About 20% of migrant workers on farms are yet to apply for for EU Settlement status, a Farmers Weekly poll has found.
With the deadline for the EU Settlement Scheme (EUSS) fast approaching on 30 June, farmers are being reminded to ensure their staff have applied.
If applications haven’t been lodged by that date, both employers and their staff may have challenges, warned immigration lawyer Sacha Wooldridge of Birketts.
Employers are currently not legally obliged to check if existing workers have applied to the EUSS, but Ms Wooldridge advised them to do so urgently or their staff could be ineligible to continue working in the UK beyond the end of June.
“There is a strict deadline of 30 June to register an application; we have yet to see detailed guidance about an extension for late applications,’’ said Ms Wooldridge.
She described the application process as straightforward, taking on average 15-20 minutes to complete online or via an app – the app works in the EU so workers currently away from the UK can apply if eligible.
- Rhian Price, livestock editor, Farmers Weekly (host)
- Sacha Wooldridge, senior associate, Birketts
- David Camp, chief executive, Association of Labour Providers
- Nick Allen, chief executive, British Meat Processors Association
- Tom Bradshaw, vice-president, NFU
- Mike King, Gloucestershire dairy farmer, RABDF council member, ARAgs
The number of applications has surged as the deadline approaches, so some are taking more than 12 weeks to be processed, but workers who have applied have the right to continue working in the UK.
“The critical thing is that the application has been made, there is no need for concern if it hasn’t been processed before 30 June,’’ said Ms Wooldridge.
From 1 July, employers will be in breach of the Immigration Act 2016 if they employ someone who they believe doesn’t have the legal right to work in the UK and will face an unlimited fine and up to five years in prison.
Their workers may also lose the right to access the NHS and education and may be turned away at Border Control.
David Camp from the Association of Labour Providers (ALP) is reporting cases of workers already being refused entry at the border because they have not established EU Settlement status.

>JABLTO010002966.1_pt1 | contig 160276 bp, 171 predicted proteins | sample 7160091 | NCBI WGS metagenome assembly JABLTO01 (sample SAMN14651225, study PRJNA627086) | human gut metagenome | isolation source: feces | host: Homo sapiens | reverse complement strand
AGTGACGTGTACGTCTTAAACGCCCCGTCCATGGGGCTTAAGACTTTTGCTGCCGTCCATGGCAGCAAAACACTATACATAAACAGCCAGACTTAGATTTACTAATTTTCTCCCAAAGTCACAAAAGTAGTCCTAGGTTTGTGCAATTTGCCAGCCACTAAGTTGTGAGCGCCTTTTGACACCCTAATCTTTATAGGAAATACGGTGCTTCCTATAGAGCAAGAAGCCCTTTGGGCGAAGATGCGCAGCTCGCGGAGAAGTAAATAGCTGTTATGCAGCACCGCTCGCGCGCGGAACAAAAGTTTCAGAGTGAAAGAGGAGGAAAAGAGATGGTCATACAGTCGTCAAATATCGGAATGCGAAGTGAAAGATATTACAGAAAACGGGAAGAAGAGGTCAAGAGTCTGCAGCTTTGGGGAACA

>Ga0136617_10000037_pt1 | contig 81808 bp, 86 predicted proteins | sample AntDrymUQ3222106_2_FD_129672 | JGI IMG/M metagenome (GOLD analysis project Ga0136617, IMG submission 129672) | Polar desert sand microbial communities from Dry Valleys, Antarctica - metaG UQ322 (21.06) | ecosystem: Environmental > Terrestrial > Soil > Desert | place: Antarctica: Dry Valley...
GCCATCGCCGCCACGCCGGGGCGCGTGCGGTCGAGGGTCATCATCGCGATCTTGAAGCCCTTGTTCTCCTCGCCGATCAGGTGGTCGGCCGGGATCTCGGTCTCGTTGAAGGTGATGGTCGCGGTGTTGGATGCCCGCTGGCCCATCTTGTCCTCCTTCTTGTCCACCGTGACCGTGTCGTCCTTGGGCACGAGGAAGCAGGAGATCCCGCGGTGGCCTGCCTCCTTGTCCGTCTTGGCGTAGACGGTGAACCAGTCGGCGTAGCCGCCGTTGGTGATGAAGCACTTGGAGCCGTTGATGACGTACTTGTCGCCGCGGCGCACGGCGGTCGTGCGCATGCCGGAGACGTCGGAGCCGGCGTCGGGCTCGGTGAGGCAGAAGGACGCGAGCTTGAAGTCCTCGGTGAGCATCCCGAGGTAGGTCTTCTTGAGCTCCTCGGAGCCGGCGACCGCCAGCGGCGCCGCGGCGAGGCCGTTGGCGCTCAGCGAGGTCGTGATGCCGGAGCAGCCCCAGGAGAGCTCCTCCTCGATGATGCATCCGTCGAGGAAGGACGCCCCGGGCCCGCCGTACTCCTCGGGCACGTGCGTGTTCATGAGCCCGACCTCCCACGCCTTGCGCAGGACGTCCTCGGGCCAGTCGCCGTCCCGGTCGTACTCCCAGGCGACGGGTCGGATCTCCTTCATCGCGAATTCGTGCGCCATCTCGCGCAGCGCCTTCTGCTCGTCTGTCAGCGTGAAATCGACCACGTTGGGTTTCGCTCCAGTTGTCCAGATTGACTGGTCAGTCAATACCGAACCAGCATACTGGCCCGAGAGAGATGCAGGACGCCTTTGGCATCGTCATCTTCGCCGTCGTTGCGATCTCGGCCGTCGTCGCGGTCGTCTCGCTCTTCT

“Even individuals with documentation and reference numbers are being challenged, but there is now new guidance to border officials to take a more flexible approach to their entry,’’ said Ms Wooldridge.
“Making sure that workers have a print-out of their certificate or [a copy] on their phone will help that process.’’
There is no requirement for workers from Ireland to apply to the EUSS, she said.
Recruiting EU workers from 1 July 2021
After 1 July, farmers will have two options for recruiting overseas workers:
- Skilled Worker visa sponsorship (for longer-term employees)
- Seasonal Workers pilot scheme
Skilled Worker visa sponsorship
A business must register with the Home Office for the right to recruit migrant workers through the Skilled Worker visa sponsorship scheme, Ms Wooldridge advised.
“Opportunities for sponsorship exists in roles across agriculture and horticulture but it might be difficult to fill lower-skill roles with visa candidates,’’ she said.
Applicants need a job offer from an organisation willing to employ them before they can apply and these roles must meet minimum salary thresholds – for workers under 26, it is £20,480, rising to £25,600 for more experienced roles.
However, the costs may be prohibitive, she added. Under the scheme, a three-year visa will cost £5,681, rising to £9,530 for five years. Applicants must also satisfy an English language test.
“The test is quite challenging,’’ said Nick Allen, chief executive of the British Meat Processors Association (BMPA). “We have had people who have been in the country for two or three years and whom we consider to be eloquent and they have failed.’’
But some parts of the recruitment process have become easier – there is no longer an obligation to first advertise the job to the local labour force before recruiting from overseas.
Seasonal Workers scheme
The industry is pressing the government to include poultry and ornamentals in the Seasonal Workers pilot.
This allows farmers to bring in 30,000 seasonal workers from overseas in 2021 to work in the edible horticulture sector.
NFU vice-president Tom Bradshaw said the industry is urging the government to make the pilot permanent.
What can employers do?
- Encourage staff to register an application for EU settled status by 30 June 2021
- Check employees’ right to work in UK – guidance can be found online
- Understand options for recruitment after 1 July – Skilled Worker visa sponsorship (for longer-term employees) and Seasonal Workers pilot scheme